|The scene in the ER a few hours later|
I packed up my stuff and walked out with the friend I came up with. Occasional handfuls of snow helped keep the bleeding in check and after a leisurely hike down to Bear Lake and drive home, it was off to the ER for a cleaning and six staples in my scalp. The next day I took it easy and the day after of course I went climbing at the Boulder Rock Club (where I nearly had a rerun of the same accident, bouncing off a pad). Needless to say, it wasn't great times but I felt (for no good reason) that I ought to get back out there so to speak. Trail running was certainly done with even more caution than usual
A few more indoor sessions were followed by a day at Evans Area A the day before the staples came out. The truth is that, for me anyway I became much more aware of the potential for harm outdoors and it will probably be at least a month or more before I am back at the level of confidence I had before I fell. In a way this is a good thing as it should help keep me safer and more careful about potential problems with landings. In another way, it's a bad thing as what should have been a safe fall wound up being a potentially dangerous/lethal fall and I will be second-guessing these situations for a long time to come.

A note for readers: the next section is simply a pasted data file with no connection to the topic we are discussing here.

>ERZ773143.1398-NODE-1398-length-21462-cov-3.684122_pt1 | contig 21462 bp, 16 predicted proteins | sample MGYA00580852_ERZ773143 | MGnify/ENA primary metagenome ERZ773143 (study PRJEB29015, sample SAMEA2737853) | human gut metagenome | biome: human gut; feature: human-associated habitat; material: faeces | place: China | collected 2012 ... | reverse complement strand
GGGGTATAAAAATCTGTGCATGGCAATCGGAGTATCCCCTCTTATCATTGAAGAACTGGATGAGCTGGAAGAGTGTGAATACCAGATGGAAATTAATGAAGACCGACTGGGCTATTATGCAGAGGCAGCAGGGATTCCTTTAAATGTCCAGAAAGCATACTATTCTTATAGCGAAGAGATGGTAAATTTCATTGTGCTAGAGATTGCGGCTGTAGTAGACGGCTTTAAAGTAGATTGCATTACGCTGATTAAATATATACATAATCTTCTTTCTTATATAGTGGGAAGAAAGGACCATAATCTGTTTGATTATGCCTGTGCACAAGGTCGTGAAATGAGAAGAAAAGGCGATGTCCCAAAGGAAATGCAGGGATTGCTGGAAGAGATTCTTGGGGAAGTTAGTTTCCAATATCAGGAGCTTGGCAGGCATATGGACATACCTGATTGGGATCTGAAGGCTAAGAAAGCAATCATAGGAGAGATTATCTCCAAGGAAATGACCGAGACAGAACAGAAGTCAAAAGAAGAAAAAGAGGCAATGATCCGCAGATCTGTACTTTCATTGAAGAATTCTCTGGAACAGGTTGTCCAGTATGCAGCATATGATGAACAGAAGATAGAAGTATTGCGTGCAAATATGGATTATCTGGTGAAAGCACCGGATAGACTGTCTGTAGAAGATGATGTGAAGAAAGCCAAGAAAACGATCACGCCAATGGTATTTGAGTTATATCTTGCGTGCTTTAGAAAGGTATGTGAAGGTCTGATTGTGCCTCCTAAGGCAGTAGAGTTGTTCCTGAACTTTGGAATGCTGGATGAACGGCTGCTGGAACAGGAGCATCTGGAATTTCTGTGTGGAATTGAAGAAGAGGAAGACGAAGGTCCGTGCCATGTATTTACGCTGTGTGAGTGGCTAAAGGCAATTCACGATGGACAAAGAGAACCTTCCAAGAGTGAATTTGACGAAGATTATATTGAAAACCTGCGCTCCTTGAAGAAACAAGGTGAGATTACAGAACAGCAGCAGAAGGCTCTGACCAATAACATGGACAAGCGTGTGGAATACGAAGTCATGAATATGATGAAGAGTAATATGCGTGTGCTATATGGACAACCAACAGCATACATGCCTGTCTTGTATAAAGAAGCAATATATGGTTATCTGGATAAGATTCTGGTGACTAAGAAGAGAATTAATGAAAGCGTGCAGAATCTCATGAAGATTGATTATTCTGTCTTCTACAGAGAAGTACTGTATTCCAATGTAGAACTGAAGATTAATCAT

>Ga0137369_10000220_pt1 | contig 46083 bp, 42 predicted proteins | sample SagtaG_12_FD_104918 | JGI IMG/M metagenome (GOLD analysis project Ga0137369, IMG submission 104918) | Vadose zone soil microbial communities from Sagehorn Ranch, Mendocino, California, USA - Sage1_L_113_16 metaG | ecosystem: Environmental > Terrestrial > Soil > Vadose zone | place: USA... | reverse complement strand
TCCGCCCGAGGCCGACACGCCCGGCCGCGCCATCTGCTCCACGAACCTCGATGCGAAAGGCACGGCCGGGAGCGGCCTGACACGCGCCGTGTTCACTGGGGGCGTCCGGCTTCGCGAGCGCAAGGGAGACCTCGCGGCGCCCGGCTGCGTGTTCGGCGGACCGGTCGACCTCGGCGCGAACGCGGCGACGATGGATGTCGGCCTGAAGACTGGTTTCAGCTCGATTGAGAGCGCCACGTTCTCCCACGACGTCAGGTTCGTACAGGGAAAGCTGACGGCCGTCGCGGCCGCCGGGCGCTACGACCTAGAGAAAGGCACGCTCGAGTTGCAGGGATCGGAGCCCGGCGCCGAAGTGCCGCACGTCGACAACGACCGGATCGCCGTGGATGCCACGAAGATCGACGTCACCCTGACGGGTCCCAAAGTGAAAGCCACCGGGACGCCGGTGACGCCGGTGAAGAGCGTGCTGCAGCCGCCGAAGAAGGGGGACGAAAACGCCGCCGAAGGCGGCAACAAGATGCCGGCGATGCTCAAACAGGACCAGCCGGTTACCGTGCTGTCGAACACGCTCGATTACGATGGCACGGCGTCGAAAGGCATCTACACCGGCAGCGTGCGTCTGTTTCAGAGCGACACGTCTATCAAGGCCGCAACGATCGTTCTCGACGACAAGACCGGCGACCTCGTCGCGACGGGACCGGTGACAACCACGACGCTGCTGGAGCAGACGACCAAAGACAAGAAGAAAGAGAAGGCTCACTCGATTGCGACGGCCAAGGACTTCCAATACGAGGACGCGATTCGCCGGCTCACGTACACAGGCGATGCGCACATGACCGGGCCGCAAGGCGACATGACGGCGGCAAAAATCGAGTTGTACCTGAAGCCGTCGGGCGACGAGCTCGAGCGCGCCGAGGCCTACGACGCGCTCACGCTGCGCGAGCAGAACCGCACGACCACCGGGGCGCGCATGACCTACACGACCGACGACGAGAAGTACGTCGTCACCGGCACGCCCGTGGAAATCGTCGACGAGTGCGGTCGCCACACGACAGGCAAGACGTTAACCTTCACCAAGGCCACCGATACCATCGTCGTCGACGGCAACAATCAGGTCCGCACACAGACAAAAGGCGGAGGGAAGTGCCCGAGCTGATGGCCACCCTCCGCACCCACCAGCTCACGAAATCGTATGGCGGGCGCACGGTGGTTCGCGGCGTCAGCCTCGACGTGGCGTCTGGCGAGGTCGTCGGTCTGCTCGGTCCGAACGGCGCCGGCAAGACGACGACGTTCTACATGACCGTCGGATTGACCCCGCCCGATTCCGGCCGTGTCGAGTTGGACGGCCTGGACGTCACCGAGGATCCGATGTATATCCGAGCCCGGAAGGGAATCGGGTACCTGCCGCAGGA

Should I have had a spotter? Probably, though I have fallen off that move solo many times before. Should I have worn a helmet? The outcome says it might not have been a bad idea and having helped take a well-known bouldering author to the ER long ago in a similar fall situation, I had been warned that this kind of accident could happen. That boulderer is well known today because of his helmet use while bouldering.
There is a great article on helmet use and design in the current issue of Climbing that emphasizes the risks that climbing poses to the head and more specifically the brain. There is increasing awareness with articles like this and films like The Crash Reel that there is a price to be paid eventually for repeated blows to the head. In the world of climbing, there has been relatively little attention paid to the affects of low-grade head and body impacts so far, especially in regard to bouldering. The Climbing article mentions that Metolius had plans for a bouldering helmet but that idea will have a lot of resistance to overcome from the bouldering world.
|Alexander Huber solo on the Brandler-Hasse V 5.12a|
For my part, I regard thorough padding of a problem to be part of the protective gear in the sport, much like a helmet for trad climbing or alpinism, making helmet use redundant, especially if you have a good spotter. This time I misused the gear, fortunately without too serious a consequence, as far as I know. I work primarily with my brain and have a vested interest in keeping it as coherent as I can. I know that for any serious climbing I may do in the future where potential for head-impact is genuine, I will be wearing a helmet. Frankly I am surprised that some of the serious highball problems being done these days don't involve helmet use. And if children are bouldering on anything at all serious, I strongly recommend considering it. But regardless of fashion or past practice, understand that if it happened to me, it can happen to you, only you might not be as lucky. Be safe out there!